There is Likely No Bubble to Pull Us Out This Time

Policymakers are increasingly stuck between a rock and a hard place. It is likely the recovery remains intact, but at a pace that will fall short of policymakers expectations. Just how far short? That is the key question. In the absence of a fresh financial crisis, in my mind the most likely outcome is that the US economy limps along not unlike the path in the wake of the 2001 recession. Recall that what ultimately pulled the economy off its feet earlier this decade was the housing bubble. There is likely no bubble to pull us out this time.

And an economy that just limps along will put both monetary and fiscal policymakers in a tight position. With interest rates already at rock bottom, monetary policy options of any significance are limited unless the Fed is ready to pump up the money supply via either a commitment to higher inflation or the targeting of long term interest rates. And on the fiscal side, policy is limited by deficit fears. Lacking a clear downward turn in the economy, there is no willpower for large scale stimulus. Which means this: An economy that limps along is on a certain path to a lost decade if policymakers remain incapable of decisive action.

Last week was light on data which, as Calculated Risk opined, may have provided support for equities markets. No chance of “no news is good news” this week. The economic calendar is full, with an important update on the US consumer with Wednesday’s release of the Retail Sales report. Note the Wall Street Journal ran a cautionary tale on retail sales last Friday:

Consumers aren’t stepping up spending at the pace many retailers expected just a few months ago, raising the specter that stores will be stuck with piles of unsold goods later this year.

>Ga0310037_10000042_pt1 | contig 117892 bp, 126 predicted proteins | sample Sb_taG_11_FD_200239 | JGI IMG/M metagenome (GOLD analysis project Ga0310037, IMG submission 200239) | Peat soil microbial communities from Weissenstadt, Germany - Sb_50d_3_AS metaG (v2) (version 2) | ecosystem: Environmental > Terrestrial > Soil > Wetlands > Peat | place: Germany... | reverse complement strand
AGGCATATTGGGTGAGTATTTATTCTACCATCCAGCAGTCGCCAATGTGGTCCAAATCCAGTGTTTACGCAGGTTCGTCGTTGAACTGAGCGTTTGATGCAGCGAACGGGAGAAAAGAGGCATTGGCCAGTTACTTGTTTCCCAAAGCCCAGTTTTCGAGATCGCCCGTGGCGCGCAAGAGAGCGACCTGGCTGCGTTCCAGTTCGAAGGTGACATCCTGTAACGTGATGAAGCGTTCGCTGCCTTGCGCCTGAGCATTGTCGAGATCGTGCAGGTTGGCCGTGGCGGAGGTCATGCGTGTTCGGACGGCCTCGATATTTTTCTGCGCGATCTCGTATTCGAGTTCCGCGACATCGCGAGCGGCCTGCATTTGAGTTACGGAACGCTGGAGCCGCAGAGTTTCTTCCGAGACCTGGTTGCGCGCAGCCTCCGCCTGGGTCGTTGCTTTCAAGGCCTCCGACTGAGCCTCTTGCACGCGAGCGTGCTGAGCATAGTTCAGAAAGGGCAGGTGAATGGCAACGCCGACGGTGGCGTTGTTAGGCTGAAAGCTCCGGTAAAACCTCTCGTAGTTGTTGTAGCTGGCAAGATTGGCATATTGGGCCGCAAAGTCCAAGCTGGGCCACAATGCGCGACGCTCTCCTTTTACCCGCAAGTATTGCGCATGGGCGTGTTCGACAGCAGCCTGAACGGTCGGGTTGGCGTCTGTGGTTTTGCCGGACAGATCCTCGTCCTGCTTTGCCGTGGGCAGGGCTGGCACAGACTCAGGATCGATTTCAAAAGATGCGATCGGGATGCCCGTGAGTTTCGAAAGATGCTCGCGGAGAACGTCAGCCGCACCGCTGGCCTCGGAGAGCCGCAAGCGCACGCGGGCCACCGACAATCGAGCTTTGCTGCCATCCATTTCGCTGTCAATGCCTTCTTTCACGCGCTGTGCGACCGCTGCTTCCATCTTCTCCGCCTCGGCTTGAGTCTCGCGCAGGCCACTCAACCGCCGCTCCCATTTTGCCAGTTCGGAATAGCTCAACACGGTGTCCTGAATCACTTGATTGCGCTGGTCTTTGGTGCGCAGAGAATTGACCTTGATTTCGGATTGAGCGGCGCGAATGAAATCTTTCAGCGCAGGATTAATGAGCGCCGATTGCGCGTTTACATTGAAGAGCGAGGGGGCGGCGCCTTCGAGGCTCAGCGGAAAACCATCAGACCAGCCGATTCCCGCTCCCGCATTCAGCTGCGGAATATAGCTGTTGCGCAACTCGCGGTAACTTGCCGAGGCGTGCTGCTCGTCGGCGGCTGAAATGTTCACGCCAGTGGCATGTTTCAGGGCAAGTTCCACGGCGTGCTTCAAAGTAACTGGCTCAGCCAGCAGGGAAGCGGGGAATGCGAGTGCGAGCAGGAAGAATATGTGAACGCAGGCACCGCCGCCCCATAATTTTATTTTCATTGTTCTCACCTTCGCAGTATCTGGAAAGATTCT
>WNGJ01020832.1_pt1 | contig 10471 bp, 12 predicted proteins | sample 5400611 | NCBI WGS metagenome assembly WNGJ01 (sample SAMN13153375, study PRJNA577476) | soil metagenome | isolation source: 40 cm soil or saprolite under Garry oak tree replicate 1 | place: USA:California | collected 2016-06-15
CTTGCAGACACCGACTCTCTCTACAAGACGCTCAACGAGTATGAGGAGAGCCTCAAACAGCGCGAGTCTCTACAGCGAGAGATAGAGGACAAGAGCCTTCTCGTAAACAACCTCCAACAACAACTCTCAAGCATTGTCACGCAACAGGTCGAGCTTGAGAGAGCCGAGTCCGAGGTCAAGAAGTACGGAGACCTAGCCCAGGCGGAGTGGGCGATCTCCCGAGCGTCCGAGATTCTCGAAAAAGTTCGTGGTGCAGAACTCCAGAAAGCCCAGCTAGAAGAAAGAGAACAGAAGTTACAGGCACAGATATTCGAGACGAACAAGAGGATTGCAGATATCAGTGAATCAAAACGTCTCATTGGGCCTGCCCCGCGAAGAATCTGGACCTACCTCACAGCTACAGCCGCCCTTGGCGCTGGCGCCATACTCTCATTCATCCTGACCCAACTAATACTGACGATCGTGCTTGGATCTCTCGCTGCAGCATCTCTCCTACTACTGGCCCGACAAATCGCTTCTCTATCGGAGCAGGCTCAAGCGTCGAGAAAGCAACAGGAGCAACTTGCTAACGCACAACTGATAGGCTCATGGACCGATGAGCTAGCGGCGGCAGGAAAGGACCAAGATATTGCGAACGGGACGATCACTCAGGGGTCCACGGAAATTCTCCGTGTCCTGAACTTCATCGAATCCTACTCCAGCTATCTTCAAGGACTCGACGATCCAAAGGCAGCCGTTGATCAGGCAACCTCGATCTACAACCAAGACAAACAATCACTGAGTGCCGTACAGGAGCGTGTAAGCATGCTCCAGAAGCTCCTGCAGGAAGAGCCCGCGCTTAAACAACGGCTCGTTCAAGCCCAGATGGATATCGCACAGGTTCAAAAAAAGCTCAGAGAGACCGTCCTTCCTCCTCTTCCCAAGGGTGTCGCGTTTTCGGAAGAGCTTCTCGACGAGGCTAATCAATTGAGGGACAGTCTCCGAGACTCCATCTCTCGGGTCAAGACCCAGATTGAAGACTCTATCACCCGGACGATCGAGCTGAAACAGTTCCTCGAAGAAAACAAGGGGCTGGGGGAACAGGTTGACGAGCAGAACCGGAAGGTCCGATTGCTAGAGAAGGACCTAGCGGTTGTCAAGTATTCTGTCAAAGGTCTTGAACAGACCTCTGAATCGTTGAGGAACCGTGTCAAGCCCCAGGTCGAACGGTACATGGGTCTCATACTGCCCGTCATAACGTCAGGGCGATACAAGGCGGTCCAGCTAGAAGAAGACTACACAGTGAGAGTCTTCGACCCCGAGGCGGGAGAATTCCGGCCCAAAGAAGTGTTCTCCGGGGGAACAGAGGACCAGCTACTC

This dimming retail picture is part of a larger downshift in growth occurring across the economy. Consumer confidence slumped last month and the job market remains weak. On Thursday, the Federal Reserve reported consumer borrowing fell in May, another sign that they are wary about their finances.

All this bodes poorly for the kind of snapback in spending many stores anticipated only a few months ago. Last year’s holiday sales were strong and many retailers expected robust growth to continue through this year, fueled in part by pent-up demand for washing machines and clothes that weren’t bought during the recession.

The “robust growth” retailers were looking for was reflected in the trend as recently as April:

Pent-up demand released as job losses came to an end supported that stronger trend – a trend that likely pleased policymakers, as it provided hope that the previous trend could be reached within the scope of current policy. But there might have been less pent-up demand than retailers expected. The May sales drop pulled retailers back closer to the pre-recession trend:

We can even question the sustainability of that trend given weak job growth and declining consumer credit. In any event, the anecdotal evidence presented by the WSJ suggests we should expect the June data to track more closely to the lower trend. Would growth just below expectations be enough to force a policy shift more than an ongoing commitment to ZIRP?

While the Retail Sales report will be especially important, plenty of other interesting data will be in play. Tuesday we get the May International Trade report. Note that the Obama Administration is counting on exports to fuel the US recovery. Note too that they appear to have forgotten about imports; on net, the international sector has reduced GDP the past three quarters. Will it continue to do so? If the external deficit continues to widen, watch for pressure to extend the renminibi’s pitiful advance. On that topic, note that China’s trade surplus rose again in June – interesting, given the Chinese statement:

With the BOP account moving closer to equilibrium, the basis for large-scale appreciation of the RMB exchange rate does not exist.